Corn to take over Minnedosa plant this spring

Husky’s Minnedosa ethanol plan is set ditch wheat and focus on corn during a two-month-long run this spring.

“In the next couple of months, March and April, we’re going to do a 100 per cent corn run,” said Raymond Dyck, Husky Minnedosa’s grain marketing co-ordinator. “This is the first time we have gone to 100 per cent corn.”

With a seven to eight per cent yield advantage over wheat, he said corn is the grain of choice for ethanol production.

“That is really very significant, and it’s one of the big reason’s we like using corn in our process,” Dyck told producers at the Special Crops Symposium in Winnipeg.

However, limited corn availability means wheat is also used in the production of ethanol at the plant.

The Minnedosa operation uses an average of 75 per cent corn and 25 per cent wheat throughout the year. He added that if more corn is available, the plant will use it.

During the corn harvest the ethanol plant uses about 90 per cent corn, and only 10 per cent wheat. But by August and September the ratio is at about 50 per cent for each.

However, changes in corn-to-wheat ratios can cause production difficulties.

“With the grinding and cooking step viscosity is an issue and it can trip out our equipment and the system,” said Dyck. “The thicker mash does slow down the cooking, so having a quick switch from one type of grain to another can cause issues with our electronically controlled equipment.”

He expects the 100 per cent corn run this spring will give an opportunity to see how equipment performs, and gauge the exact benefits of using a higher-efficiency grain during production.

“We want to see just how much better it is with 100 per cent corn,” said Dyck.

He noted there has been a slight rise in corn production in Manitoba since the plant opened in 2008.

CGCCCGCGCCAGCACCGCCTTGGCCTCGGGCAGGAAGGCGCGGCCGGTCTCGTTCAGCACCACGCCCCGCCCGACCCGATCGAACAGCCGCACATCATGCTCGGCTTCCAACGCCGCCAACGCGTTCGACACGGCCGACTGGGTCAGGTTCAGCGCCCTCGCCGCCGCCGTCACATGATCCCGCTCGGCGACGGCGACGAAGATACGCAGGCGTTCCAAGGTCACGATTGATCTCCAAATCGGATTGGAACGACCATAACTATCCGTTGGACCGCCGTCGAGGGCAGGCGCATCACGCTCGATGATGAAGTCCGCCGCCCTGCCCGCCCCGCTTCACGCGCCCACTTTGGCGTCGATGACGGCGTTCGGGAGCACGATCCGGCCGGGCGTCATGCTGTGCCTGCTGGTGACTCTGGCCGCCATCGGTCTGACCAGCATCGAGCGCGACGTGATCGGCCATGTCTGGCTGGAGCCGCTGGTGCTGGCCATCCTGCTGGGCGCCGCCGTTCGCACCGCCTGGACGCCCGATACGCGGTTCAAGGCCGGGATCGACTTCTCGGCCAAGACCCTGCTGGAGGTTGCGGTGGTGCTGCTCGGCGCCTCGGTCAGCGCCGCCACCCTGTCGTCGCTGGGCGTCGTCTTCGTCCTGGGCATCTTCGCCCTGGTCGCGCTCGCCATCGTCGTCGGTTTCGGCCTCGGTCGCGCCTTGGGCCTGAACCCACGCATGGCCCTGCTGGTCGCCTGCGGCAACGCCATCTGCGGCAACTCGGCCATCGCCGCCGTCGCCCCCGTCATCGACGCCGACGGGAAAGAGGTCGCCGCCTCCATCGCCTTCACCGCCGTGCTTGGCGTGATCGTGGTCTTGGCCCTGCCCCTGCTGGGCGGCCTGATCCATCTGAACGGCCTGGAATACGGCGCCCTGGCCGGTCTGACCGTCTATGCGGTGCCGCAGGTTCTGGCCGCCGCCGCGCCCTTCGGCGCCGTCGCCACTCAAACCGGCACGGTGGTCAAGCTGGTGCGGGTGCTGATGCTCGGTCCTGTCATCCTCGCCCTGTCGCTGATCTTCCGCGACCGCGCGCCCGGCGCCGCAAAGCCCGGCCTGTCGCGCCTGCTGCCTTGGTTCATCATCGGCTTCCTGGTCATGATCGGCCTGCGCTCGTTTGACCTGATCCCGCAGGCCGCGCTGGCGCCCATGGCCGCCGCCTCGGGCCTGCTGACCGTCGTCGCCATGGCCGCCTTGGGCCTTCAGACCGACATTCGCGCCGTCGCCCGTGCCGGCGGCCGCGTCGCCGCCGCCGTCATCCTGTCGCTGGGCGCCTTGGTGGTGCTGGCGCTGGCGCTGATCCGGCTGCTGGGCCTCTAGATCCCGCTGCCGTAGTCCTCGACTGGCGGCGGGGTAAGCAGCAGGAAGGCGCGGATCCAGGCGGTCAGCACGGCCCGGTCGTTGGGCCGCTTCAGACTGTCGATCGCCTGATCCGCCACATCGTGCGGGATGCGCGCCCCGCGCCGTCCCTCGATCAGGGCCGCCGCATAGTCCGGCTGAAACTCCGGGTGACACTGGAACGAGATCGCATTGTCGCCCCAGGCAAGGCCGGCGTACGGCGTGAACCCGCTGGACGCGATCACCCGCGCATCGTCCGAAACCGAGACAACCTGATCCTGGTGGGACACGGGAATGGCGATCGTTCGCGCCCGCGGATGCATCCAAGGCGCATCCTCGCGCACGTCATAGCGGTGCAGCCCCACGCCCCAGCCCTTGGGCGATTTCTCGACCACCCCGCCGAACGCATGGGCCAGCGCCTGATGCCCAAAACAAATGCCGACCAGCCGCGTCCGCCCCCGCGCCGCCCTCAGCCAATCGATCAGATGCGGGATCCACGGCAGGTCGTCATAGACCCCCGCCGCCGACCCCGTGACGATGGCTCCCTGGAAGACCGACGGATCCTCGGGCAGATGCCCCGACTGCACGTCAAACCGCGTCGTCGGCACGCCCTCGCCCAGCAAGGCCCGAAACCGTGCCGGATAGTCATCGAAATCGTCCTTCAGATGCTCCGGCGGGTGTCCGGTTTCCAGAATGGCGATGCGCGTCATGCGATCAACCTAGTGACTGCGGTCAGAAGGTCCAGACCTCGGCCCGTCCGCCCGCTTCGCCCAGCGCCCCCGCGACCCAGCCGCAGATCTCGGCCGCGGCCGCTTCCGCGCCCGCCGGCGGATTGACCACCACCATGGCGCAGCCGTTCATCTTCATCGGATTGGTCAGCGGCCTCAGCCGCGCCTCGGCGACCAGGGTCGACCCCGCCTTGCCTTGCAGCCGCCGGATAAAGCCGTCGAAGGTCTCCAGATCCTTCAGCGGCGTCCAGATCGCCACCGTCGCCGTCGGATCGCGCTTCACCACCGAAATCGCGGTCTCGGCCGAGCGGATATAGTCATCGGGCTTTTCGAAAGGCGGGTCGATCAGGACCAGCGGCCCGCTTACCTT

According to the Manitoba Corn Growers Association, 192,000 acres were planted in 2011, up from 168,650 in 2010.

“I think we would have seen more last year, except that the wet spring really hindered the planting of certain crops,” said Dyck.

The corn Husky uses must also mean strict quality standards. Dried distillers grains, the byproduct of the process, are later sold as livestock feed.

The wheat and corn Husky buys must be dry and contain one part per million vomitoxin or less.

Corn must also weigh at least 54 pounds per bushel, and wheat 58 pounds per bushel. Minor sprouting in wheat is excepted as long as the starch hasn’t been damaged.

On average, the Minnedosa plant sees 27 grain trains unloaded every day, and produces 130 million litres of fuel each year.

Overall, Canada receives a $2-billion net annual economic gain from the production of biofuels, according to a 2010 study done for the Canadian Renewable Fuels Association.

About the author


Shannon VanRaes is a journalist and photojournalist at the Manitoba Co-operator. She also writes a weekly urban affairs column for Metro Winnipeg, and has previously reported for the Winnipeg Sun, Outwords Magazine and the Portage Daily Graphic.



Stories from our other publications